Good Enough Isn’t Good Enough for Track Inspector
April 2022 — When it comes to Christopher “Todd” Droddy, his teammates at the Louisiana Southern Railroad (LAS) can’t say enough good things about him.
Hired as a track laborer in 2013, Droddy moved up to foreman and eventually track inspector of the LAS. His latest promotion has given him the chance to shine, according to Droddy’s direct supervisor Judson Rogers. “Todd has really progressed over the years and does an excellent job for his team. He takes ownership and pride in everything he does,” Rogers said.
LAS General Manager Blake Smith agrees with Roger’s assessment. “Todd is the definition of a success story. He knocks it out of the park as a track inspector,” Smith said.
So, what makes Droddy different? To start, he proactively takes on projects, even if it falls outside his scope of responsibilities. Most recently, he painted all the switch stands and clearance points on the railroad. Now both are easily recognizable to all regardless of the time of day.
“The conductors and I never have to ask Todd to do something; he just does it,” LAS Trainmaster Brett Norris said. “He makes work easier for the transportation crew. His dedication is evident through his work and the way he acts.”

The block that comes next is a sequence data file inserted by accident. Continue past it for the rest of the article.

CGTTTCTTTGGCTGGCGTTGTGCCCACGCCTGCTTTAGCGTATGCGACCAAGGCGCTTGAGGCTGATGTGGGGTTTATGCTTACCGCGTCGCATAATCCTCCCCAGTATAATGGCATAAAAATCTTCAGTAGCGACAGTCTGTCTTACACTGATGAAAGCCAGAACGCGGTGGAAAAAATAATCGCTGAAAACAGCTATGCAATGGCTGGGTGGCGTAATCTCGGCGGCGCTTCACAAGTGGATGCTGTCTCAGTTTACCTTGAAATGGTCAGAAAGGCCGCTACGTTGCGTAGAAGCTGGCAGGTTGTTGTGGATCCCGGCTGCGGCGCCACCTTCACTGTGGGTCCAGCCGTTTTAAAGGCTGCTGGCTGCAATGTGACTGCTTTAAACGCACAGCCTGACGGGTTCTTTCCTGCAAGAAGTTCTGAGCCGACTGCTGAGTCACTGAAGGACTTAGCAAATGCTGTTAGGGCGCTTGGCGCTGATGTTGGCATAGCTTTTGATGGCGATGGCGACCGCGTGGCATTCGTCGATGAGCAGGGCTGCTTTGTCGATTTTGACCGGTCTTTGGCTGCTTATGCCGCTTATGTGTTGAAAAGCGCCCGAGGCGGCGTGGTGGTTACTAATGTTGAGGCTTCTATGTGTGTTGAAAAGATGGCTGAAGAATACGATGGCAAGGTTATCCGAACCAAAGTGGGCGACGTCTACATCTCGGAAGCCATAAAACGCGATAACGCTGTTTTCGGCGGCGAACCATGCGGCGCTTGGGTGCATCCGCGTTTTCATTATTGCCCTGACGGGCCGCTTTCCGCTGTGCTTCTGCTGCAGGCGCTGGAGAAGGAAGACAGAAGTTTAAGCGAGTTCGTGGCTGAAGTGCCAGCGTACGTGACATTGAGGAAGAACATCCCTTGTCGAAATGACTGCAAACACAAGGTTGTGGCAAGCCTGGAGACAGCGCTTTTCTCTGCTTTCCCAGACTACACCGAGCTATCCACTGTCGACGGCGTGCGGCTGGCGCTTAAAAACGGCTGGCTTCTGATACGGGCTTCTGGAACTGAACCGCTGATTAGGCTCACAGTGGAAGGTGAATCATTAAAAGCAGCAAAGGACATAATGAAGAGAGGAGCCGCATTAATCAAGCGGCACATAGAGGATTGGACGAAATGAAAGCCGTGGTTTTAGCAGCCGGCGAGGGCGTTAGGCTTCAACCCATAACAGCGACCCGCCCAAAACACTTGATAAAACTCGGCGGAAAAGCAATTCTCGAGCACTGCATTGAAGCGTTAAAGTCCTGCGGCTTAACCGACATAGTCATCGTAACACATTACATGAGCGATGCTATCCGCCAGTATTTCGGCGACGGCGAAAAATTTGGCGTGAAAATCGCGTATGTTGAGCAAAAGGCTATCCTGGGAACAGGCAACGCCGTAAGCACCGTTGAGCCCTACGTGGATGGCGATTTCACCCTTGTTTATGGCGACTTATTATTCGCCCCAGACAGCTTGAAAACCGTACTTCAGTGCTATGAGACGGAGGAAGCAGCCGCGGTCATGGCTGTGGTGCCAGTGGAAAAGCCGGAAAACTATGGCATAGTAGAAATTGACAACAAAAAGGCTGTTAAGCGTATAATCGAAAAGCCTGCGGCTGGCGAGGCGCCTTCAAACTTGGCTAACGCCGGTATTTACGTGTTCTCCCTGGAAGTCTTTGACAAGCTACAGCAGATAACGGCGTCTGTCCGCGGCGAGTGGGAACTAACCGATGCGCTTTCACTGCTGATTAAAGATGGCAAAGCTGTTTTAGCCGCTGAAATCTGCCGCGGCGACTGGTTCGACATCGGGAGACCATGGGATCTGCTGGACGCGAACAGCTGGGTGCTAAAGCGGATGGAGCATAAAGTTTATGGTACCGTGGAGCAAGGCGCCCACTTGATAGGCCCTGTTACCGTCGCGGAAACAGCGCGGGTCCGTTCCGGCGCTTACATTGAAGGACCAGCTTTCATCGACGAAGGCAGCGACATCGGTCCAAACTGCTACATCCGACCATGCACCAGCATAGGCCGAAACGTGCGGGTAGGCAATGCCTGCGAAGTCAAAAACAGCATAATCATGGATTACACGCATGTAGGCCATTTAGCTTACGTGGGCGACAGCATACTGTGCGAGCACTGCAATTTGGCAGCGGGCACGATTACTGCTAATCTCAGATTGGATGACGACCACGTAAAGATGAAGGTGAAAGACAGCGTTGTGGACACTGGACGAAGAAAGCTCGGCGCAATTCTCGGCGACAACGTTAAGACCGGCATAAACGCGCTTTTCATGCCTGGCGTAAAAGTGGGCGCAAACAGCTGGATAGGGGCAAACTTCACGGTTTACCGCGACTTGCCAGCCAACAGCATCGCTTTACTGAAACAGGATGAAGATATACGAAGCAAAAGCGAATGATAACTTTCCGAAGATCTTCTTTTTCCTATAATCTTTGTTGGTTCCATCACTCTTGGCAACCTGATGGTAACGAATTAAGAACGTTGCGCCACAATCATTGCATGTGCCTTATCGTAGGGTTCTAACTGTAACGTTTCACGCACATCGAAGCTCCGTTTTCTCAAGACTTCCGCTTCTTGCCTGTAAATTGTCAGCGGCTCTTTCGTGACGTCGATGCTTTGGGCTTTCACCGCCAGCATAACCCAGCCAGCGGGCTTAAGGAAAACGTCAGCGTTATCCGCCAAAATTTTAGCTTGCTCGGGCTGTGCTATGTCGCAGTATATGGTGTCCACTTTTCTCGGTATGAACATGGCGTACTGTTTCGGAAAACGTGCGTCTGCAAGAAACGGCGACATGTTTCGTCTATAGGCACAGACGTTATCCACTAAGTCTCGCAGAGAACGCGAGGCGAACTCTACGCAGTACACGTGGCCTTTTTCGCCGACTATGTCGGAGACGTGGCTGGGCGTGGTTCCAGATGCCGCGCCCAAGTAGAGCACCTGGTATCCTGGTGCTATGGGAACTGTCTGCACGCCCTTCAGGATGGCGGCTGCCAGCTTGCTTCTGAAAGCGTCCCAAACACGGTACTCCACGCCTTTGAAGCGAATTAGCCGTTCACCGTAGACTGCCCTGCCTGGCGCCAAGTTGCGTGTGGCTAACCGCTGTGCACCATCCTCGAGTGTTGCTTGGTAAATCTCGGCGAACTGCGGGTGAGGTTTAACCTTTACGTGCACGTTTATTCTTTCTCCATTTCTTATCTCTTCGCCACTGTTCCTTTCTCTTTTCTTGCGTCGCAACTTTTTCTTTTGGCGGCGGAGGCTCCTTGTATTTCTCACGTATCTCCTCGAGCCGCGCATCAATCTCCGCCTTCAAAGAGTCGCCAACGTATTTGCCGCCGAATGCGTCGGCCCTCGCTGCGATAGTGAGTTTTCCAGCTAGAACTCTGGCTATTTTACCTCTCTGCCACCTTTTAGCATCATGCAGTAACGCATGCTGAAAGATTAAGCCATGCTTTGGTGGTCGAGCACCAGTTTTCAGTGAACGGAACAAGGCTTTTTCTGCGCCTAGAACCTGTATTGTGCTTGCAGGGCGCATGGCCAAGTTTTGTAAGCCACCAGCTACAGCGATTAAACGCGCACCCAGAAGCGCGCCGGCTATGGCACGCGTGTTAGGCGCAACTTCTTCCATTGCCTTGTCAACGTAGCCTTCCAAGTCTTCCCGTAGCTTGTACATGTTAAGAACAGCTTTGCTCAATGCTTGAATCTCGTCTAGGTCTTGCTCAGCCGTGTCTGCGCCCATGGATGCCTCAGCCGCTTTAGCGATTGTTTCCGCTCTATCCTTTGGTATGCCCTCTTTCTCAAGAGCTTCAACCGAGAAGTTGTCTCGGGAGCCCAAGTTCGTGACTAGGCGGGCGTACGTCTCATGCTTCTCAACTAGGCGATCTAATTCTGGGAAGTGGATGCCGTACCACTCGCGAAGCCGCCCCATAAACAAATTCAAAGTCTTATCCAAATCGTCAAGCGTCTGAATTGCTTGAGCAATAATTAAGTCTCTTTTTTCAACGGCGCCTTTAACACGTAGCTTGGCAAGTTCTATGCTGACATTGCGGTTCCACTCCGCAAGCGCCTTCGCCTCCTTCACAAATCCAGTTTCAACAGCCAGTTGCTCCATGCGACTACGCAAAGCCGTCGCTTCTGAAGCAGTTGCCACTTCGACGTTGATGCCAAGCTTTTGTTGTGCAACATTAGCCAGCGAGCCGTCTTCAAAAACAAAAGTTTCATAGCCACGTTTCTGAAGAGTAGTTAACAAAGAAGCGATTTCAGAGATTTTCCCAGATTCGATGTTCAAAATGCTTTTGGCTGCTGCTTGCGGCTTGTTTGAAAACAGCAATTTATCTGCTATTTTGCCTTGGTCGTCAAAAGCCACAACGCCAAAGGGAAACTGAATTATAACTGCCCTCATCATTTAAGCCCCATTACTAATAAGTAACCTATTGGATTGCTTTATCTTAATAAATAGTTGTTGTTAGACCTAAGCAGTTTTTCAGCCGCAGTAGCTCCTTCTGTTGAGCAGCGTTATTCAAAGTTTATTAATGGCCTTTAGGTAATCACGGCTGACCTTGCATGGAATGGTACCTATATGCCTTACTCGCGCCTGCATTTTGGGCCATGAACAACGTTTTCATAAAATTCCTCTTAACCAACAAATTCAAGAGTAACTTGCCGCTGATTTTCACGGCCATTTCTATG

Droddy is known for his attention to detail. As a track inspector, he regularly assesses all parts of the LAS. From checking elevation and ties to making repairs, Droddy not only keeps the track compliant with the Federal Railroad Administration (FRA) but takes an extra step.
Despite each rail having space for four bolts, FRA regulations only require the installation of two. The FRA may not deem all four bolts necessary for safe operations, but Droddy does. Now each rail on the LAS has all four bolts installed thanks to his dedicated efforts. Smith best describes Droddy’s work ethic with: “Good enough is not good enough for Todd.”
His positive attitude rubs off on the entire LAS crew. That’s because Droddy doesn’t just deliver orders; he also follows through by helping with repairs. According to LAS Car Repair Manager Aaron Porter, younger teammates respect Droddy because he’s walked in their shoes before.
Porter said, “Like a lot of these younger guys, Todd joined the LAS unsure of his long-term goals. With a little guidance and trust, he’s developed into a wonderful leader. He overcomes any negativity with ‘come on, let’s get this job done.’”